Colic is a term that defines extended periods of crying that lasts for three or more hours for at least three nights of the week. About 20 percent of babies suffer from colic, which usually starts around 2-3 weeks of life and peaks around 6-8 weeks. "Parents who have never had a colicky baby can't realize how it can absolutely ruin you," says Dr. Karp. "It's very, very tough."
Sounds Like: High-pitched, screechy, and inconsolable.
Solution: There's no known cause of colic, so it’s difficult to devise a treatment plan. But Dr. Karp outlines a calming method in his book The Happiest Baby on the Block. It's called the Five S's:
- Swaddle: Swaddle your infant in a blanket to provide a sense of security.
- Side/Stomach: Many babies aren't happy on their back, so hold your infant on her side or tummy-down.
- Shushing: Dr. Karp believes shushing a baby calms her by reminding her of being in the womb. Shush vigorously in your baby's ear—"as loudly as your baby is crying," he says.
- Swinging: Supporting your baby's head, swing her in your arms or in a mechanized device.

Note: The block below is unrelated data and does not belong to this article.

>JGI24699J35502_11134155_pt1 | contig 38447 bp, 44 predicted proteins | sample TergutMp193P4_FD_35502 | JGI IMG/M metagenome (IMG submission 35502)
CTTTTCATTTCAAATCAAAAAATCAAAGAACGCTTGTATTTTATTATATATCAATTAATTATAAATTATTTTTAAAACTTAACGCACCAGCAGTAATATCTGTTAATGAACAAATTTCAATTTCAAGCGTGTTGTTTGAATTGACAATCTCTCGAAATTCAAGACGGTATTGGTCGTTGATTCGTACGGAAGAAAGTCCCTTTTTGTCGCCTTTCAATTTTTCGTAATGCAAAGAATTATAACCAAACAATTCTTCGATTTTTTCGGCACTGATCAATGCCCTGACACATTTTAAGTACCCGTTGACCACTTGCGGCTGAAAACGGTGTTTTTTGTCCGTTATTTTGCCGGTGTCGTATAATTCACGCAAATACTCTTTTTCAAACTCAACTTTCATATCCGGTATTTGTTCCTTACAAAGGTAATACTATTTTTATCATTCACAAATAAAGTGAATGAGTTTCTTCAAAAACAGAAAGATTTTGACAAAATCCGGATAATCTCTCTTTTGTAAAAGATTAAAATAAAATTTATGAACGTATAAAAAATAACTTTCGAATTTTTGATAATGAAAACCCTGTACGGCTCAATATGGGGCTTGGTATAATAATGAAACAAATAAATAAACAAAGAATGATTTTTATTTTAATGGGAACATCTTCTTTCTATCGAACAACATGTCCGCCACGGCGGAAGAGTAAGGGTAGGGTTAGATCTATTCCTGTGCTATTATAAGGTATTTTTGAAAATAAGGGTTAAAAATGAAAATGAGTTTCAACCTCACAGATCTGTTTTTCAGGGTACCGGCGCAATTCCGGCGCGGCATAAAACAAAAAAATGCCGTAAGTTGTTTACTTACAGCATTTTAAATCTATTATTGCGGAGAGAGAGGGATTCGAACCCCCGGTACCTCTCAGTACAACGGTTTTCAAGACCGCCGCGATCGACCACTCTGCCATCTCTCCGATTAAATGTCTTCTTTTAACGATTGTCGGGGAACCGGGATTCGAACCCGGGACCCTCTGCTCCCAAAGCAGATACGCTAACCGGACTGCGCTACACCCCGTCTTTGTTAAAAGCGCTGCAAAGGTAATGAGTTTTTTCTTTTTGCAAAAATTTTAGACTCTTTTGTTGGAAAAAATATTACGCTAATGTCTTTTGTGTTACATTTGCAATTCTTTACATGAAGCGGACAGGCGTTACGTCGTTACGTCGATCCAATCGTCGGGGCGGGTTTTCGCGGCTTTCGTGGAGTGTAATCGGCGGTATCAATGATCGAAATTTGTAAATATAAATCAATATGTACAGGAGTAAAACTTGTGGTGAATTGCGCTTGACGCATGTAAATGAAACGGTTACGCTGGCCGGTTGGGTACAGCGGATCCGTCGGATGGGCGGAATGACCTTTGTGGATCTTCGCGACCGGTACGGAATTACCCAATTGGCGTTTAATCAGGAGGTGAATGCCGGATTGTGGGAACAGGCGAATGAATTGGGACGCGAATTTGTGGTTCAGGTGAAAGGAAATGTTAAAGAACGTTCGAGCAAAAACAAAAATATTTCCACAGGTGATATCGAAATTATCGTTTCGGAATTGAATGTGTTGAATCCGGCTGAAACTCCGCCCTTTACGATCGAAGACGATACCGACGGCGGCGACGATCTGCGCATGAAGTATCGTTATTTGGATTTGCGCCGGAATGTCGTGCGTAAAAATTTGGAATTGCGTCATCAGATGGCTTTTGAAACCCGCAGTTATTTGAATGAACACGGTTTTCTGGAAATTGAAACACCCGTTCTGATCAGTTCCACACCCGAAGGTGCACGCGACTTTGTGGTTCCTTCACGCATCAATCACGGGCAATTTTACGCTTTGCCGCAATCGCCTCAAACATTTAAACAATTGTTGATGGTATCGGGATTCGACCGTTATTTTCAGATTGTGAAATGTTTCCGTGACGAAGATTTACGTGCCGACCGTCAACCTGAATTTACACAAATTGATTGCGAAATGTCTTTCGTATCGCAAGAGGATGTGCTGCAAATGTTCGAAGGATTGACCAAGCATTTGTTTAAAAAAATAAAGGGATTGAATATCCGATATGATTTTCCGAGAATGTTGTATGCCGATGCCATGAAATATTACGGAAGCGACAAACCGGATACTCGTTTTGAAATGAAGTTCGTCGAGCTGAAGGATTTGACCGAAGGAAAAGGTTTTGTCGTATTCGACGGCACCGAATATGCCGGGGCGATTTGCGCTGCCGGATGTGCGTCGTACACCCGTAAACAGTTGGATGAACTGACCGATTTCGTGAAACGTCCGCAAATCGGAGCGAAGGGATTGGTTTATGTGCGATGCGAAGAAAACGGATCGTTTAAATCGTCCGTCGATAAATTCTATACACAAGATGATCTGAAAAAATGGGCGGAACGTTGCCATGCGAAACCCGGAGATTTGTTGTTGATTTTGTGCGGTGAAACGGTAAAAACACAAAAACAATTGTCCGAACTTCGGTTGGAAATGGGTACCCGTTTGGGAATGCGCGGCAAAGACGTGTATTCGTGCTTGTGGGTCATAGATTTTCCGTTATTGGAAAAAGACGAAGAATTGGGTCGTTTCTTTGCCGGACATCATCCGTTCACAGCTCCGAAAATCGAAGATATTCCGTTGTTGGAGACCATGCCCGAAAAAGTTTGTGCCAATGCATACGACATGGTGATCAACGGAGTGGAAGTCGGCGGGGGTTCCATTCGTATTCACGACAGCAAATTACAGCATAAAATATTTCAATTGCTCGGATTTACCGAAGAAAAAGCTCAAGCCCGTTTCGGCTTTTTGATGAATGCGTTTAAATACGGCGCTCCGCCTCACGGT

- Sucking: Once your baby is calm, offer him your finger, breast, or a pacifier to suck. It's "icing on the cake of soothing," says Dr. Karp.
My Newborn Won’t Stop Crying—Now What?
Finding it impossible to stop the tears? Experts say a small percentage of crying is inconsolable. "Even if you try everything that comes to mind to soothe your baby, don't assume you can stop all crying," says Dr. Ron Barr, PhD, a crying expert and professor in the department of pediatrics at the University of British Columbia. "Some crying is unsoothable and that's okay. Your baby is fine and you're doing a good job."
How Parents Can Handle a Newborn’s Crying
As every new parent knows, your baby's cry prompts a physical reaction in you. It raises your blood pressure and pulse, and it can cause you to lose your temper. If you feel a parental breakdown is inevitable, place Baby somewhere safe (like in her crib) and remove yourself from the situation. "If the crying gets too frustrating, it's okay to walk away," says Dr. Barr. "You need to lower your temperature about the situation. Get yourself together and then come back. You're still being a good parent." Above all else, never, ever shake your baby; shaken baby syndrome comes with a host of dangerous side effects.